Personalisation is about giving customers tailored, meaningful experiences through the content you create. It’s all about relevant communication based on concrete, statistically-proven data.
And it’s also what customers want.
83% of consumers are happy to share personal data as long as they know what companies will do with it and they remain in control of their data.
On top of this, 91% of consumers prefer to buy from brands that recognise and remember their preferences. And consequently provide consumers with relevant offers and communications.
However, to scale personalisation, you need strategies for collecting and analysing customer data and creating content and experiences to match your findings.
1. Use an effective organisation model
Personalisation is only effective at scale, meaning personalisation across your whole consumer base and every channel.
To implement this, Accenture researchers found four organisational models that can help you personalise at scale:
1. Emergent optimisation
This model puts decision-makers closest to the customer experience. Furthermore, it gives each optimisation unit maximum flexibility to choose its own strategies, budget and metrics for improving and measuring customer experience.
However, due to emergent optimisation’s autonomous nature, it can lead to inconsistent experiences across channels. On top of this, it can lead to teams conducting similar experiences rather than learning from other units.
2. Controlled optimisation
This model puts decision-makers farthest from actual user experiences as it relies on one department to create and manage experience optimisation.
It’s a good strategy for consistent UX, efficient pivoting and resource management. However, it’s difficult to scale due to one department being in charge—plus, it doesn’t encourage collaboration and innovation because a small unit controls optimisation.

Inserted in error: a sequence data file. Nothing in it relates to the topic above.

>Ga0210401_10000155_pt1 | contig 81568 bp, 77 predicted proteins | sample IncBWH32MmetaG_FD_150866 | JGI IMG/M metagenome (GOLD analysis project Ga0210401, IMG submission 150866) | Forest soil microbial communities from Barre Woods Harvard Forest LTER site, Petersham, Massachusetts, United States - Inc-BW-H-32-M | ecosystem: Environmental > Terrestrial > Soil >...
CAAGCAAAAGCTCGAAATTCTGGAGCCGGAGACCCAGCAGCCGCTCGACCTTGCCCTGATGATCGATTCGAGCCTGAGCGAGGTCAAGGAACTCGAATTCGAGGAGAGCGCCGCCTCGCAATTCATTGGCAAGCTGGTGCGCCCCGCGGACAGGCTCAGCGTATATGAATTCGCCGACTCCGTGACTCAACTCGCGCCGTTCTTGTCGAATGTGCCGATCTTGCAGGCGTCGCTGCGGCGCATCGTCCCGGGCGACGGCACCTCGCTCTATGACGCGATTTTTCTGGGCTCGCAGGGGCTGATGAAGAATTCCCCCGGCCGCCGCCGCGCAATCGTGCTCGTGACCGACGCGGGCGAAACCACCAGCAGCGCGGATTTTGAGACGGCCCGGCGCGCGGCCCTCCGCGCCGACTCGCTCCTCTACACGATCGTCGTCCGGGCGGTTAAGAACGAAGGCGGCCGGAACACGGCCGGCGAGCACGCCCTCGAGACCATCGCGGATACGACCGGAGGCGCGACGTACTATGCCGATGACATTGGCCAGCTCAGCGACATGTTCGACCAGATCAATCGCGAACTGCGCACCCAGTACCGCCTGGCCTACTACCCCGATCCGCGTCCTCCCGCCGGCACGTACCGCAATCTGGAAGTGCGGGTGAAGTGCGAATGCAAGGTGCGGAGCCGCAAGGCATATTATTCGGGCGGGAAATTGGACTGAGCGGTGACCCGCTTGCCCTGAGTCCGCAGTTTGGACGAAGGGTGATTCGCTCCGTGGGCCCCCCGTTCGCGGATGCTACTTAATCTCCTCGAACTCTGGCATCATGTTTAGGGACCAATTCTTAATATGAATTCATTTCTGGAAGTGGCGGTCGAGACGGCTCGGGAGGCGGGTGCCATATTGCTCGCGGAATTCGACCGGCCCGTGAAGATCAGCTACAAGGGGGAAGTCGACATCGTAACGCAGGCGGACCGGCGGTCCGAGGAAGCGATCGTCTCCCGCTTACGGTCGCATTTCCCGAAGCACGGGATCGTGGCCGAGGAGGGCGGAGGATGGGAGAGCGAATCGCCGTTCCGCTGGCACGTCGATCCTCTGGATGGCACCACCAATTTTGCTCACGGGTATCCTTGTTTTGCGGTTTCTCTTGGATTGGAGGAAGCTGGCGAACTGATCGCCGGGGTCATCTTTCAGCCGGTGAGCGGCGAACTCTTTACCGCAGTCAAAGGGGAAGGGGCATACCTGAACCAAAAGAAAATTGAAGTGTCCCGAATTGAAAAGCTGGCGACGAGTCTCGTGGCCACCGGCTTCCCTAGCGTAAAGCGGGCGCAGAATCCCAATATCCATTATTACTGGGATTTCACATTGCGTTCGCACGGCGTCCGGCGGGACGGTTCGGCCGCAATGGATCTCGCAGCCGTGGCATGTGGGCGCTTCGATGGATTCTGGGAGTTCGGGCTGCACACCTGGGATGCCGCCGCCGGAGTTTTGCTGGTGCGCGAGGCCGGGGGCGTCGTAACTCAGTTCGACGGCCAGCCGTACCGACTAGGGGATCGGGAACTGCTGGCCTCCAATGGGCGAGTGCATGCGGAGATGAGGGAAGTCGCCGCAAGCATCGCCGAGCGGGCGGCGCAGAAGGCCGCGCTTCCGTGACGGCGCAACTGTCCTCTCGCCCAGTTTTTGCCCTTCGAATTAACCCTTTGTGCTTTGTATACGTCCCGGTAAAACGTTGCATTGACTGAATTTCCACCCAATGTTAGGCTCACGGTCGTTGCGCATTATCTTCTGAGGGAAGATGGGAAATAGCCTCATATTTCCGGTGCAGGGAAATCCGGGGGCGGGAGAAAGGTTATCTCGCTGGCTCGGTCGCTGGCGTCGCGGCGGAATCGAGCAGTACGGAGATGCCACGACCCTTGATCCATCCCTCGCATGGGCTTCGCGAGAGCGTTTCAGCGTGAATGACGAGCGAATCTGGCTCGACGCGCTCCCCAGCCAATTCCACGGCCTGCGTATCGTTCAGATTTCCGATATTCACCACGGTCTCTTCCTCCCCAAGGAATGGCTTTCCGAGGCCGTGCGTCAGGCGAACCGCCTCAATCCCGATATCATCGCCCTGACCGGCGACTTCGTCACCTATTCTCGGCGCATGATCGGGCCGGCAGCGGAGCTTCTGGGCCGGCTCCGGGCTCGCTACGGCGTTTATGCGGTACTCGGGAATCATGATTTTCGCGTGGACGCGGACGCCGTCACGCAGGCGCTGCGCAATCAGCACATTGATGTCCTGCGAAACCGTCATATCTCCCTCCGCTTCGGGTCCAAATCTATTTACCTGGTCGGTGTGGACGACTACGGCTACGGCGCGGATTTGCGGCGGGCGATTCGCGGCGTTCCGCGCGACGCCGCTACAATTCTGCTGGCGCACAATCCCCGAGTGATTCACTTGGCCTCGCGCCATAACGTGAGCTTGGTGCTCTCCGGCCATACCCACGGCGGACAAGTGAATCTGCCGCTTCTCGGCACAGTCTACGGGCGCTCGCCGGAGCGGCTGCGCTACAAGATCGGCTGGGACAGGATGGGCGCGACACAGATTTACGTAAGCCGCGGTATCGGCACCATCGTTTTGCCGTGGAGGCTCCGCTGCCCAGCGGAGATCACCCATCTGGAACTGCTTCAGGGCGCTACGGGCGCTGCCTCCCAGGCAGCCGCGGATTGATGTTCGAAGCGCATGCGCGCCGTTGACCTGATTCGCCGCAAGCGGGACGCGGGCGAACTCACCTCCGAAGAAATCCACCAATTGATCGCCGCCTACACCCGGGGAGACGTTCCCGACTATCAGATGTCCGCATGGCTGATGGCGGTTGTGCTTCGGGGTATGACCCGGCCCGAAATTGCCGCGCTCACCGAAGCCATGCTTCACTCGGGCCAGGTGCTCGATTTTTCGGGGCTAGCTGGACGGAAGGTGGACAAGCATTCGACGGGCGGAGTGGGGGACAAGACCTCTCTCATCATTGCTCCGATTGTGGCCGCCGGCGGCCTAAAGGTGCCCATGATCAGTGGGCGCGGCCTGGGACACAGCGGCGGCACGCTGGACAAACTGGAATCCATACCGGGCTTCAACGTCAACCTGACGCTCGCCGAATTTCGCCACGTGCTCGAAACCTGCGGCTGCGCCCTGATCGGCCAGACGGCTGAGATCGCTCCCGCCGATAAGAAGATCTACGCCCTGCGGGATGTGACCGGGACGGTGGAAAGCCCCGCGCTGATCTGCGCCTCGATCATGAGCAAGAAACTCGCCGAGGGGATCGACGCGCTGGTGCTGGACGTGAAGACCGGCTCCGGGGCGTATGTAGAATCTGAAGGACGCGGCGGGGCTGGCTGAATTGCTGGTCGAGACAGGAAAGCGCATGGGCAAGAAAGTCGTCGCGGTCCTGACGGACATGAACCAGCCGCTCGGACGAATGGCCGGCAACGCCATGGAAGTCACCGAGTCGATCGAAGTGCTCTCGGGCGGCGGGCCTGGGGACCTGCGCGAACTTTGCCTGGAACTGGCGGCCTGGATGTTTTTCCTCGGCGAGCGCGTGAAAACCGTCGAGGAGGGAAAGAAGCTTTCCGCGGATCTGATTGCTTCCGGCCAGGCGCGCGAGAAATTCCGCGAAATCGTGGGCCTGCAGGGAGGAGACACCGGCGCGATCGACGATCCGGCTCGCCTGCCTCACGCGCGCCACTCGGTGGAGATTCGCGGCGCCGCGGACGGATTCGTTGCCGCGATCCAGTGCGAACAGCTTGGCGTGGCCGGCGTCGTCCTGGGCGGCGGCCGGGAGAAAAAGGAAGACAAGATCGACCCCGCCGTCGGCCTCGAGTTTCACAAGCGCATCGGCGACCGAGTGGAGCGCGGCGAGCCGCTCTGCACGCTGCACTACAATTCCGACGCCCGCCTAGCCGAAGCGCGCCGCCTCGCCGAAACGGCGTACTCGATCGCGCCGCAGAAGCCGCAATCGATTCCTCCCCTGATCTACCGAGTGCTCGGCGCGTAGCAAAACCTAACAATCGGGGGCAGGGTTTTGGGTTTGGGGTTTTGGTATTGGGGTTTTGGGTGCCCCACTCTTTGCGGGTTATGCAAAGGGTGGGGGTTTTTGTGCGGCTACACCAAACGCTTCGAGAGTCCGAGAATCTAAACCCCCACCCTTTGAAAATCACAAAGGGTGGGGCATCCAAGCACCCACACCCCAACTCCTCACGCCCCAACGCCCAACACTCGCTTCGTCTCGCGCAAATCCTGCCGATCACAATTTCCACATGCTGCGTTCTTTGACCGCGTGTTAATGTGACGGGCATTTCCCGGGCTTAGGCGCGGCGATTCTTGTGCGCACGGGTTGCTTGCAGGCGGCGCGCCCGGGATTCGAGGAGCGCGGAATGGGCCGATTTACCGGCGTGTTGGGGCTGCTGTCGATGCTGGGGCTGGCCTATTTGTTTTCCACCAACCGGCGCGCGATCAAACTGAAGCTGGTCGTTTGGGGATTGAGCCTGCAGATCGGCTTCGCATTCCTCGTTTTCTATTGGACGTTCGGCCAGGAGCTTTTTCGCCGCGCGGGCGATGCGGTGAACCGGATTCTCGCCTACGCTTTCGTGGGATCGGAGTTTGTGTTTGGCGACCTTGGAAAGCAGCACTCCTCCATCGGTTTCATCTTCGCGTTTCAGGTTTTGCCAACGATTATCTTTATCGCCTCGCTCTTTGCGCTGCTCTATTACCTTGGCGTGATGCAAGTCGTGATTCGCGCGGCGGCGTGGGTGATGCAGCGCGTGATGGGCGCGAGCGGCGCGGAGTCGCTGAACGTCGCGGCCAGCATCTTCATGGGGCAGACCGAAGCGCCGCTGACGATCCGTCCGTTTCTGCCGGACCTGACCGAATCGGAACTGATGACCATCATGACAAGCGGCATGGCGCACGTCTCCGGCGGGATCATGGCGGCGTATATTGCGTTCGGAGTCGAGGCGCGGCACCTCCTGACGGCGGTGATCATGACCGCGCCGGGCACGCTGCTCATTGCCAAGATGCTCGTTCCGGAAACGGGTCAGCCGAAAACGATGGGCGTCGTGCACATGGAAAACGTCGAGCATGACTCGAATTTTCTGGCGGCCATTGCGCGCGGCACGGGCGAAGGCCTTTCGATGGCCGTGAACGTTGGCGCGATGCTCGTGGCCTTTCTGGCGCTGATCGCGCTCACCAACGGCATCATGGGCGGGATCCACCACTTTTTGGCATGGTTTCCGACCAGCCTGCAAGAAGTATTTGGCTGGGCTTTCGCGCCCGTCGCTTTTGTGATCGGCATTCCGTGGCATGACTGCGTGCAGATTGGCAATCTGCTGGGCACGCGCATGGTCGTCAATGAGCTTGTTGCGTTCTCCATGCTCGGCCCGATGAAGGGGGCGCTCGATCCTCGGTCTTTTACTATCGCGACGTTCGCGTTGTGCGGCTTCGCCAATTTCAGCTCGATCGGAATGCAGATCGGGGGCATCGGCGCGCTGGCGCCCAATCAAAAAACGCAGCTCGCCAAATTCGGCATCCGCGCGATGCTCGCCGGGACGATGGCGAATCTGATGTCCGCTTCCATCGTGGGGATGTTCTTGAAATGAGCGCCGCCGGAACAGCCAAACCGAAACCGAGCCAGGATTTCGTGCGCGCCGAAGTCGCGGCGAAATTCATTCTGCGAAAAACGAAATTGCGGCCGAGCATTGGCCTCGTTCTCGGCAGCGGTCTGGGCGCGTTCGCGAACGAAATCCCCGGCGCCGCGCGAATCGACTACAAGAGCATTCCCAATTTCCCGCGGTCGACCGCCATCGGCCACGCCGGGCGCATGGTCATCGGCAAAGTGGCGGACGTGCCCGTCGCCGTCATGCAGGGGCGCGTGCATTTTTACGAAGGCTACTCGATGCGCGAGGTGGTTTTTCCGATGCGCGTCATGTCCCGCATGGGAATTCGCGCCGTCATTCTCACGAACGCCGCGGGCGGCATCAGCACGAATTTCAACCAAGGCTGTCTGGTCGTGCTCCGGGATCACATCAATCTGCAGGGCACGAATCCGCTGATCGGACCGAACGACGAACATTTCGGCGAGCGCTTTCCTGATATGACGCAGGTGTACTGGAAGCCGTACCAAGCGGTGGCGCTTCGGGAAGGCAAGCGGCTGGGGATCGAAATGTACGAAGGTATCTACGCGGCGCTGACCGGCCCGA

3. Centralised optimisation
This model is the third farthest from the customer experience since a centralised cross-functional team controls the universal framework and processes each unit follows.
The benefit is that the central group is aware of what each unit is doing, meaning it’s easy to optimise resource allocation and provide a consistent user experience. But it requires management support and cross-department buy-in before teams can implement anything.
4. Democratised optimisation
This model is the second closest to the actual user experience since teams are almost autonomous but still work under a unified brand.
The main benefit is that teams have the freedom to implement strategies, helping units iterate experience optimisation faster. However, each department still follows the general overarching company strategy.
If done right, democratised optimisation is a powerful strategy, but it requires constant communication between units to ensure company-wide coordination.
Whichever model you choose, it’s essential to use an overall framework for your experience optimisation—Accenture calls this Problem Solution Mapping.
PSM does away with idea-first optimisation and turns attention to solving UX problems. With this approach, Accenture believes UX experiments and consequent experience optimisations will make a more significant impact than other approaches.
2. Integrate customer data into experience optimisation
Customer data is central to effective experience optimisation, and to integrate this data correctly, you need three data platforms: